Precipitation events are becoming more intense around the world, changing the way water moves through soils and plants. Plant rooting strategies that sustain water uptake under these conditions are likely to become more abundant (e.g., shrub encroachment). Yet, it remains difficult to predict species responses to climate change because we typically do not know where active roots are located or how much water they absorb. Here, we applied a water tracer experiment to describe forb, grass, and shrub root distributions. These measurements were made in 8 m by 8 m field shelters with low or high precipitation intensity. We used tracer uptake data in a soil water flow model to estimate how much water respective plant root tissues absorb over time. In low precipitation intensity plots, deep shrub roots were estimated to absorb the most water (93 mm yr-1) and shrubs had the greatest aboveground cover (27%). Grass root distributions were estimated to absorb an intermediate amount of water (80 mm yr-1) and grasses had intermediate aboveground cover (18%). Forb root distributions were estimated to absorb the least water (79 mm yr-1) and had the least aboveground cover (12%). In high precipitation intensity plots, shrub and forb root distributions changed in ways that increased their water uptake relative to grasses, predicting the increased aboveground growth of shrubs and forbs in these plots. In short, water uptake caused by different rooting distributions predicted plant aboveground cover. Our results suggest that detailed descriptions of active plant root distributions can predict plant growth responses to climate change in arid and semi-arid ecosystems.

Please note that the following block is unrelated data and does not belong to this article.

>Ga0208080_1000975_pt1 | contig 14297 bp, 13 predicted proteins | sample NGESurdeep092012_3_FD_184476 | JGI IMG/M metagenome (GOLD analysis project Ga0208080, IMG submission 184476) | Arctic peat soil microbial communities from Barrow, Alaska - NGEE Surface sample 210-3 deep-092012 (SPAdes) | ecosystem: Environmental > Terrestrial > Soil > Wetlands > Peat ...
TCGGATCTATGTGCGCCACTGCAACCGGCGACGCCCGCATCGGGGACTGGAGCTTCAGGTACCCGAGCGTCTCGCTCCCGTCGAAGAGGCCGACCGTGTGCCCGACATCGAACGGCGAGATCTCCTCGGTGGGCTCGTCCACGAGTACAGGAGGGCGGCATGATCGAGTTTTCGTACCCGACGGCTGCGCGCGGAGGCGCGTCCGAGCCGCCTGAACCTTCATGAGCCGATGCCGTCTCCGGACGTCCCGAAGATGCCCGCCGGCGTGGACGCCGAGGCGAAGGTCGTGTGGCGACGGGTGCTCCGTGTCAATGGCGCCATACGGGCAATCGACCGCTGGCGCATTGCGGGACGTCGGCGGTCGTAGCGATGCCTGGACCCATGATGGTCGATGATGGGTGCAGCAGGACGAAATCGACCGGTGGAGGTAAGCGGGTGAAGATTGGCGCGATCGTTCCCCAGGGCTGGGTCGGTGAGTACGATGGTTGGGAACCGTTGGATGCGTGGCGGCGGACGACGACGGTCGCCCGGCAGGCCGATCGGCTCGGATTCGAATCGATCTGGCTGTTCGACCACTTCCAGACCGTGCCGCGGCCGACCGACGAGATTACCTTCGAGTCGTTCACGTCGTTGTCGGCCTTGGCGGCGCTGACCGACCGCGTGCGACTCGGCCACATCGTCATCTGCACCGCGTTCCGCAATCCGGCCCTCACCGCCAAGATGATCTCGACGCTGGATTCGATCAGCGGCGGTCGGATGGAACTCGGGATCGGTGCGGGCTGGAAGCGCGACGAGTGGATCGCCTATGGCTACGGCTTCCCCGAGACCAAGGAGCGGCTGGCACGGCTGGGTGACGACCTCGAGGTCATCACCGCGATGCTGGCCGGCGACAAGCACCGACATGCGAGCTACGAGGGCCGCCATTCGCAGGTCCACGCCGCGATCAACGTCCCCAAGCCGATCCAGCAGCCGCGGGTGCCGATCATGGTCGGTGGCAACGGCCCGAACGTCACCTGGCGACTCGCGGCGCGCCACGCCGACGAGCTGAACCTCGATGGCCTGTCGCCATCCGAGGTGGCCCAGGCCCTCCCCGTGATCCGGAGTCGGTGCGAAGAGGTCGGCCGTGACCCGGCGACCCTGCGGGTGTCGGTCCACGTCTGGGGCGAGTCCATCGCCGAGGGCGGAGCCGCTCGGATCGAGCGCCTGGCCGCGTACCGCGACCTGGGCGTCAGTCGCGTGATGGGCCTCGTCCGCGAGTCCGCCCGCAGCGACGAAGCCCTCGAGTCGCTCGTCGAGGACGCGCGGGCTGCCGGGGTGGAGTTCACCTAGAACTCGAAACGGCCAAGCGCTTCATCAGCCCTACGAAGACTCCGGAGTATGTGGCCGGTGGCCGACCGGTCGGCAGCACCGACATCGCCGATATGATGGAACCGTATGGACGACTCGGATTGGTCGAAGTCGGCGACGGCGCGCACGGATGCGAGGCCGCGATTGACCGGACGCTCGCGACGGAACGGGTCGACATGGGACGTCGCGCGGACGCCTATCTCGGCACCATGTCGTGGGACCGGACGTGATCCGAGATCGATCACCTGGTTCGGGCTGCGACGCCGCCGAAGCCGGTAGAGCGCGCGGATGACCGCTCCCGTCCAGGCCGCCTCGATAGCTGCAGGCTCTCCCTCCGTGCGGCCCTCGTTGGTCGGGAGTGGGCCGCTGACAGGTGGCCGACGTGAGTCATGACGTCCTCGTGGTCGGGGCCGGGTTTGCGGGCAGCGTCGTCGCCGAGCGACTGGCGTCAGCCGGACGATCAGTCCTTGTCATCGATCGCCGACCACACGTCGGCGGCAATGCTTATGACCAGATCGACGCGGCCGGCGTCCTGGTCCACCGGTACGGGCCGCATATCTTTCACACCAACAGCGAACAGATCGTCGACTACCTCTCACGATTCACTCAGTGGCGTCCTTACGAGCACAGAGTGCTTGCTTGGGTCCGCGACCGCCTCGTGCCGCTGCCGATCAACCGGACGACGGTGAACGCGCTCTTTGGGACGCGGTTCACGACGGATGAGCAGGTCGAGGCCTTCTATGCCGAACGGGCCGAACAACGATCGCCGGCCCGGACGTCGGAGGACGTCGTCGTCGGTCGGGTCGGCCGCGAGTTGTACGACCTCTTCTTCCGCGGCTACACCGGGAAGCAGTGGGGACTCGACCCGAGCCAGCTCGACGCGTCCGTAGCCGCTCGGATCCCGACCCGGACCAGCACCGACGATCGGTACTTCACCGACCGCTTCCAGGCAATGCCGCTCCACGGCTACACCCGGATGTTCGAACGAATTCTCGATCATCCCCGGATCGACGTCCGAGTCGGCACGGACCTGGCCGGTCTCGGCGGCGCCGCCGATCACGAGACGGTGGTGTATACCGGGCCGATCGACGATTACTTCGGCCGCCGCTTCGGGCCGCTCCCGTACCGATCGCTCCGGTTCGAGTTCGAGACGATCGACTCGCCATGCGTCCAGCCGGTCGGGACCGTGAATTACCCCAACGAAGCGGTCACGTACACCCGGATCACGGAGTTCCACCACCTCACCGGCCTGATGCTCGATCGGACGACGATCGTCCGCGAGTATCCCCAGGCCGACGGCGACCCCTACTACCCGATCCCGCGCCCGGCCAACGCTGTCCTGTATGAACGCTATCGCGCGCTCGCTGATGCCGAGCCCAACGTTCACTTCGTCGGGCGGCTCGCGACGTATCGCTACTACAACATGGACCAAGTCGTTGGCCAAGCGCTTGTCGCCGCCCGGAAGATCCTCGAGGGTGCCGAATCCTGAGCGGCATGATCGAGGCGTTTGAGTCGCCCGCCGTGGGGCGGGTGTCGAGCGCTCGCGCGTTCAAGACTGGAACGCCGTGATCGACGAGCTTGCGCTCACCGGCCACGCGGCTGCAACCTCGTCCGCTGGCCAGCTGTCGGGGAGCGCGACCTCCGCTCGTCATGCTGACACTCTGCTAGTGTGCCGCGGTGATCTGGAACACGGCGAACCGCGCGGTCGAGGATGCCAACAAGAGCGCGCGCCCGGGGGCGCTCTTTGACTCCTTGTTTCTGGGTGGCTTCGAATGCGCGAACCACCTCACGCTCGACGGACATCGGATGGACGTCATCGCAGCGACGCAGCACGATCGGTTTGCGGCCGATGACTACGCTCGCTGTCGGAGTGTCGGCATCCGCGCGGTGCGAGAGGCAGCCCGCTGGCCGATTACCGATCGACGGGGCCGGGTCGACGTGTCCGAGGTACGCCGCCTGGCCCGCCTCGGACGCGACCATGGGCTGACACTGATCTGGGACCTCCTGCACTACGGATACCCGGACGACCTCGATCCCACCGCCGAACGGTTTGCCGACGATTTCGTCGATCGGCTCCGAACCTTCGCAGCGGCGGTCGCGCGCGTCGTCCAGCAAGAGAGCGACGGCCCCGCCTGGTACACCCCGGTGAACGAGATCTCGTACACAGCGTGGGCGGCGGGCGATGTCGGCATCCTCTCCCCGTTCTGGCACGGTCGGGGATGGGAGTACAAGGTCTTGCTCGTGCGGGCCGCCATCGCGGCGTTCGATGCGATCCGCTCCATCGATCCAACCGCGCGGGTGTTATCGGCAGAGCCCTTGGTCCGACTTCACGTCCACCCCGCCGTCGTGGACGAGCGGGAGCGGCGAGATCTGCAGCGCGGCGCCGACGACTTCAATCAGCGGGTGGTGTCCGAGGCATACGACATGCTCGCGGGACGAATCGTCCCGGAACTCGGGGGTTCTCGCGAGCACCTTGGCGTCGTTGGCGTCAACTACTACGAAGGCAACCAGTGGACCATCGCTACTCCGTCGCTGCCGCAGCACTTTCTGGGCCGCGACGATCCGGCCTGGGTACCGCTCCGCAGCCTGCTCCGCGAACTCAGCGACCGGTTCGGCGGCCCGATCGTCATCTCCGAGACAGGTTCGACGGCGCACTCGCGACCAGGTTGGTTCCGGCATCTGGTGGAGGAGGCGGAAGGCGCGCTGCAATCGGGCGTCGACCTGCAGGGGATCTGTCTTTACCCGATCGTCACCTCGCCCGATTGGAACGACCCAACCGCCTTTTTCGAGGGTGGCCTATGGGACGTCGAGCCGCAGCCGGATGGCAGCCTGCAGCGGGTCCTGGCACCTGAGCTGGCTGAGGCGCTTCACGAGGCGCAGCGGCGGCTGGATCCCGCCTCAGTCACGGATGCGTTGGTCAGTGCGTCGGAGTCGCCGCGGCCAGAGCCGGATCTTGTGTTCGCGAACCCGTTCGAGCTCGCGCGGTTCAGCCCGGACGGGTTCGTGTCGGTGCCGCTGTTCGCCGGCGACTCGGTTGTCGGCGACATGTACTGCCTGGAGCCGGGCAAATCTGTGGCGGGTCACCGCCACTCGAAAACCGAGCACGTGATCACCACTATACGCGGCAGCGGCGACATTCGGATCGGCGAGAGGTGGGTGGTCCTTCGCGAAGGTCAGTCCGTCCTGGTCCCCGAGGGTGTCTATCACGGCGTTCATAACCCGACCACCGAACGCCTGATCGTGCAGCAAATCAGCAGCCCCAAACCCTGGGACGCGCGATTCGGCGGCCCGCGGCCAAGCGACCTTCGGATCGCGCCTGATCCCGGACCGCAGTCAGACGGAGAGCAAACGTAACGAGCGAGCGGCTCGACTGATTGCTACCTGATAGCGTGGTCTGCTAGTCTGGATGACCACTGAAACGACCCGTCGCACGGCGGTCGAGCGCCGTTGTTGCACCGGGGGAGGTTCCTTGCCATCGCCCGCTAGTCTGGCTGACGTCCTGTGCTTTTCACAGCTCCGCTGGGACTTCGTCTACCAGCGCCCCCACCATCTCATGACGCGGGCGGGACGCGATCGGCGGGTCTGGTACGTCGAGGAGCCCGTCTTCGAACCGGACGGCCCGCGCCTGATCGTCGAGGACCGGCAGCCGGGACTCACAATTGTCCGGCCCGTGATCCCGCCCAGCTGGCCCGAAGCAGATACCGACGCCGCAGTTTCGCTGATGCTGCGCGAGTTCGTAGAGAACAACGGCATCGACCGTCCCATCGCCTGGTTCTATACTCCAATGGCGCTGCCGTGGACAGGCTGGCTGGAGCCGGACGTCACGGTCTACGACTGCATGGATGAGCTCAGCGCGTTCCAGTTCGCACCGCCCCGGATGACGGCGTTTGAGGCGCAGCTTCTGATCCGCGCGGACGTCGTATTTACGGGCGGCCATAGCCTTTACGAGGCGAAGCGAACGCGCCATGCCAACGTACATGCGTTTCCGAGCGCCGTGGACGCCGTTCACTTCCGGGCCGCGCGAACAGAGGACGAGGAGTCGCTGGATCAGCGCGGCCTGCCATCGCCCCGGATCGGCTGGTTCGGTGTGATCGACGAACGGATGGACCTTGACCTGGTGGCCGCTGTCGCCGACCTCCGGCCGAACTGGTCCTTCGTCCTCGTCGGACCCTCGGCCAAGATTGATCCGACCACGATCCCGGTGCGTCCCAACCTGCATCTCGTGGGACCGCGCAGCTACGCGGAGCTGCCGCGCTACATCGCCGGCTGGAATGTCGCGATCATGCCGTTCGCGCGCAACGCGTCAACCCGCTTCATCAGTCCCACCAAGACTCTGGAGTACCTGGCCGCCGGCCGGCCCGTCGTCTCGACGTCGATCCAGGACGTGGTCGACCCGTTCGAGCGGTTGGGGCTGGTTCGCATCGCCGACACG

Author ORCID Identifier

Andrew Kulmatiski

Karen H. Beard

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.zip, .xlsx, .csv, .docx

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Utah Agricultural Experiment Station


Utah State University


Percent cover by visual estimation determined in 9, 1m x 1m fixed plots located in each of 14 experimental plots (each plot was 8 m x 8m) . Vegetation was surveyed by species one to three times per year between 2016 and 2021.

Volumetric water content and soil water potential measured using Decagon EC-5 and Campbell Scientific 229 sensors, respectively. Daily average values reported for measurements made in one control and one treated plot at depths of 10, 20, 30, 60, 90 and 100 cm.

BEI 9605 spring return linear sensors were fixed to sagebrush stems in each plot. Values reported are mm of stem diameter over time. Values are the average from six sensors in low intensity plots and five sensors in high intensity plots.

1mL of 70% Deuterium oxide was injected in a 15 cm by 15 cm grid to the indicated target depth. Xylem water was collected and analyzed for deuterium concentrations two days after injections. Injections were performed in May and July 2020.

Referenced by

Root distributions predict shrub-steppe responses to precipitation intensity. Kulmatiski A., Holdrege M.C., Chirvasa, C., and Beard K.H. Biogeosciences. Special issue: Ecosystems experiments as a window to future carbon, water, and nutrient cycling in terrestrial ecosystems.

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41° 36' 53" N, 111° 34' 1" W



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This work is licensed under a Creative Commons Attribution 4.0 License.



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